I recently had a problem that I could not for the life of me figure out. It was one of those issues that you know a mistake in the code is causing, but it throws no errors. It just doesn’t do what you expect it to. I finally realized I needed to debug django using pdb. In the course of figuring out this problem, I learned how to:
- Setup Python’s pdb debugger with Django
- Navigate through code using the debugger commands
- Fork a repository and use it in my requirements.txt file
I was using django-allauth and django-rest-auth to do social authentication through my REST API. The whole flow was using OAuth2, and I got it working fine up to the point that the social platform returned data to Django in the backend. There were two pieces of the returned token the code did not save to the database: refresh_token and expires_in. Why?
There were no errors. I couldn’t find anyone else who was having this problem. Nothing on Stackoverflow. Was I crazy?
Probably. But that’s beside the point – there was something wrong with the code. So I turned to something I hadn’t really used before – the python debugger.
Setup Python’s pdb debugger with Django
Fortunately, it’s pretty straightforward to install pdb. It’s installed in your version of python already – all you have to do is import it as a module. In my case, since I was using it with Django, I imported it like so:
python -m pdb manage.py runserver
If you’re familiar with Django, you know that the ‘runserver’ command will get Django running locally. With this command you’ll have pdb up and running.
There is one step before this. If you’re like me, you are using pdb because you feel there’s something wrong in the code you’re using but you can’t figure out where. So you need to set a breakpoint at the closest place you think the problem is. For me, I set a breakpoint in my views.py file.
import pdb #you'll likely put this somewhere at the top of your file
Excellent. You’ve set up pdb by having it run when you run your Django instance and placed a breakpoint in your code. You’re ready to debug Django using pdb!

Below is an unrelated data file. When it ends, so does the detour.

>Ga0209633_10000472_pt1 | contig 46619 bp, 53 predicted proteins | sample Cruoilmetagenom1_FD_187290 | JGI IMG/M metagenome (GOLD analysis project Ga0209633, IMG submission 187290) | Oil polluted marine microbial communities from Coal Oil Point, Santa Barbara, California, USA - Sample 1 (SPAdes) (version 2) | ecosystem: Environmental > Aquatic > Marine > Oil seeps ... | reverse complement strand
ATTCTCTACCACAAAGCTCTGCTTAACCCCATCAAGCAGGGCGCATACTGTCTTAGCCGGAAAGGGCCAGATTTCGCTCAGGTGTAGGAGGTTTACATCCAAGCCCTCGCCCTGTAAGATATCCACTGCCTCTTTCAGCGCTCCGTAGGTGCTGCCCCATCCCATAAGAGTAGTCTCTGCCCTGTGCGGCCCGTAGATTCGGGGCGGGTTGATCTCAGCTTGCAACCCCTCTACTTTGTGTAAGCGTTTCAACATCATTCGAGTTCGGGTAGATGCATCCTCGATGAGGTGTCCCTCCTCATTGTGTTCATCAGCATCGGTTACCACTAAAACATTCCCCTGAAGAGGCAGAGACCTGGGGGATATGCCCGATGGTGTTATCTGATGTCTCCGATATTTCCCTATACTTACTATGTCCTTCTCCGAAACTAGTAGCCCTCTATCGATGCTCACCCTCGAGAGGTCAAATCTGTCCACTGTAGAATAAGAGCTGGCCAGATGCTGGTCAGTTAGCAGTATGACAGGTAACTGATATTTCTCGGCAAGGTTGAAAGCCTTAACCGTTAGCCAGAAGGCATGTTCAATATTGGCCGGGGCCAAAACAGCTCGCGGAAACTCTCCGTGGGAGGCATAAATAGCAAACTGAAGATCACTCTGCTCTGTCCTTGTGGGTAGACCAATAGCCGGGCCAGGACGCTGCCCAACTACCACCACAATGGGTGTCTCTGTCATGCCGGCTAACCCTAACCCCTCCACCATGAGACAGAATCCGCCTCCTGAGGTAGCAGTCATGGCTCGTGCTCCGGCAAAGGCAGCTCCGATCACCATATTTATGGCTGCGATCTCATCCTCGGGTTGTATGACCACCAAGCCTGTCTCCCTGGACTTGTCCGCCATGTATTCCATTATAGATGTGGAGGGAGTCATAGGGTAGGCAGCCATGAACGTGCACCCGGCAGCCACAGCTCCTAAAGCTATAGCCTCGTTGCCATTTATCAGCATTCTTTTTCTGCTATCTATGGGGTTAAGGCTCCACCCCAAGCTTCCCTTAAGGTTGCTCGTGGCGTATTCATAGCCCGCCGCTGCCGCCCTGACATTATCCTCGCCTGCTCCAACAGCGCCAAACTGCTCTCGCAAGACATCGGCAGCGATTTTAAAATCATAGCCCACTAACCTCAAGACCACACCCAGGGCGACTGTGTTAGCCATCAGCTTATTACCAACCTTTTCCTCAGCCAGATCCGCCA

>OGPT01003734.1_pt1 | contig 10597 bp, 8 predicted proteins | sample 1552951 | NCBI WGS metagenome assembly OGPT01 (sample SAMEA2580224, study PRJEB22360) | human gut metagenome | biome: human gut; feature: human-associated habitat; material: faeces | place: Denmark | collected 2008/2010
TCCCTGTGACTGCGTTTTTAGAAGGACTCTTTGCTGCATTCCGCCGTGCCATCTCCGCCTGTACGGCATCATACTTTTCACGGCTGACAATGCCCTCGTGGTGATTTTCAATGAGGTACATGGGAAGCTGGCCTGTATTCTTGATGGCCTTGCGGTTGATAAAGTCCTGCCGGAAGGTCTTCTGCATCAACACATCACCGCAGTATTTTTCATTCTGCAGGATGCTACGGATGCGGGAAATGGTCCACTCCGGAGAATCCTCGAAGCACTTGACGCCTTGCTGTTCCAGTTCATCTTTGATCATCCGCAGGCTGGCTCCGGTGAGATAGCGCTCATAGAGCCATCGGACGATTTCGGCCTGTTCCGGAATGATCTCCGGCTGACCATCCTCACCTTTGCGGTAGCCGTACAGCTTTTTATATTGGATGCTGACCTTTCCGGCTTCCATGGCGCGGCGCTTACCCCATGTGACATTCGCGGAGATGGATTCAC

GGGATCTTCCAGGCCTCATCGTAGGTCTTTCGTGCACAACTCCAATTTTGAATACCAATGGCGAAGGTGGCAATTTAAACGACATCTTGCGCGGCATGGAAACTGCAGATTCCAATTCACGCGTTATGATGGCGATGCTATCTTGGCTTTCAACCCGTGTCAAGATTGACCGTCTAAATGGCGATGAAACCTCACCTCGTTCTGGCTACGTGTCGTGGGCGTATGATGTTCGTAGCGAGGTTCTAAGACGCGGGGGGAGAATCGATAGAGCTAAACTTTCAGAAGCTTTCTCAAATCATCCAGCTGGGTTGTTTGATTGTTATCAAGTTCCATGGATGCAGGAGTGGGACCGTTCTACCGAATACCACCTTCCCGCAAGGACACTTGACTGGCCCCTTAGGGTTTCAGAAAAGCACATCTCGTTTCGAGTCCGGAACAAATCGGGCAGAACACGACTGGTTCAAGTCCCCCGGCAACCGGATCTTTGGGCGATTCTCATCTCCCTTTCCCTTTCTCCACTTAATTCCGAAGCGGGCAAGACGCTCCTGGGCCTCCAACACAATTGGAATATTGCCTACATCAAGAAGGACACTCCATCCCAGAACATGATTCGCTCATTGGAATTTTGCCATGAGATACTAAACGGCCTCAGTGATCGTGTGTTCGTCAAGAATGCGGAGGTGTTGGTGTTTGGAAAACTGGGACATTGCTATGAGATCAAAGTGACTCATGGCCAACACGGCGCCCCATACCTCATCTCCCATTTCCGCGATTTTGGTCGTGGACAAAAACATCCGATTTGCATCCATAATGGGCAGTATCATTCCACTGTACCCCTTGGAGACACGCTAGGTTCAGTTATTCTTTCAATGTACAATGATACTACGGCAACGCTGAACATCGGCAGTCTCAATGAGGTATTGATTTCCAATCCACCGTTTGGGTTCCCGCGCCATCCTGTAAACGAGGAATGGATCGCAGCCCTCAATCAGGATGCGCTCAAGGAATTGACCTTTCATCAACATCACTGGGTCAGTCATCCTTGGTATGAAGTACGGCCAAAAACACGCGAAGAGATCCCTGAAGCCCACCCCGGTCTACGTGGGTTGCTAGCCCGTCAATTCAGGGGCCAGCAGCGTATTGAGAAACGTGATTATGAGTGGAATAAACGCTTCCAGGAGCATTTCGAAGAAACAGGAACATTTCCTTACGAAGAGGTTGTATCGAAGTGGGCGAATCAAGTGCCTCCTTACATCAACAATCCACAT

Navigate through code using the debugger commands
Once my breakpoint was set, I was ready to debug django using pdb. I triggered the breakpoint by calling the view (aka the associated endpoint). The terminal was interrupted by pdb and I was presented with a location I could insert the pdb commands.
There are a few commands that I found essential for troubleshooting my instance:
Of course, you can read more here about debugging using pdb, if you like. I’m just going to go over these commands because they were the most helpful for me.
The ‘list’ command prints out the 11 lines of code around where you currently are. In my case, it printed the code in my view.
The ‘pp’ command “pretty prints” any defined variable in the code. You can’t see the value of a variable that hasn’t been set yet.
The step command goes to the next possible place the code will execute. So if you’re on a line that calls a function, it will move into that function, line by line, and any function that’s inside that function. I used this only if I needed to follow where the code was going.
The ‘next’ command moves to the next line of code, so is a little less detailed than the ‘step’ command. This is useful if you don’t want to follow a function call deeper into the code.
Can also be shortened to ‘r’, this command will return whatever function you are currently in. Useful if you used the step command to go deeper into a function but want to just get out to the parent function.
Continues executing the program; drops you out of the pdb interface.
This exits out of pdb..
In my case, the refresh_token and expires_in keys are supposed to be passed by django-rest-auth to django-allauth. Turns out django-rest-auth was inadvertently stripping those values out of there completely, leaving the corresponding spots in the database completely blank. I opened an issue on github about it, then later found that someone had already created a pull request related to the same issue.
Fork a repository and use it in my requirements.txt file
At this point I needed to apply this fix to my codebase. I ultimately decided to fork django-rest-auth into my own set of repositories and use that in my codebase, with my patch applied.
The way to do this is by editing the requirements.txt file to look like this:
I’ve included another line to show you what the requirements.txt file usually looks like. You can also find some more info about requirements.txt here.
One of the big complicating factors was that I was using Django inside a Docker container for development instead of running it locally. I had to modify my settings.py file to get Django running locally and then I used Postman to actually make the REST endpoint calls. I felt like I really upgraded my debugging skills in Python and solved a problem that’s been bothering me for a while. Let me know how you would have tackled this problem and if you have any ways of debugging python applications that are running within Docker containers!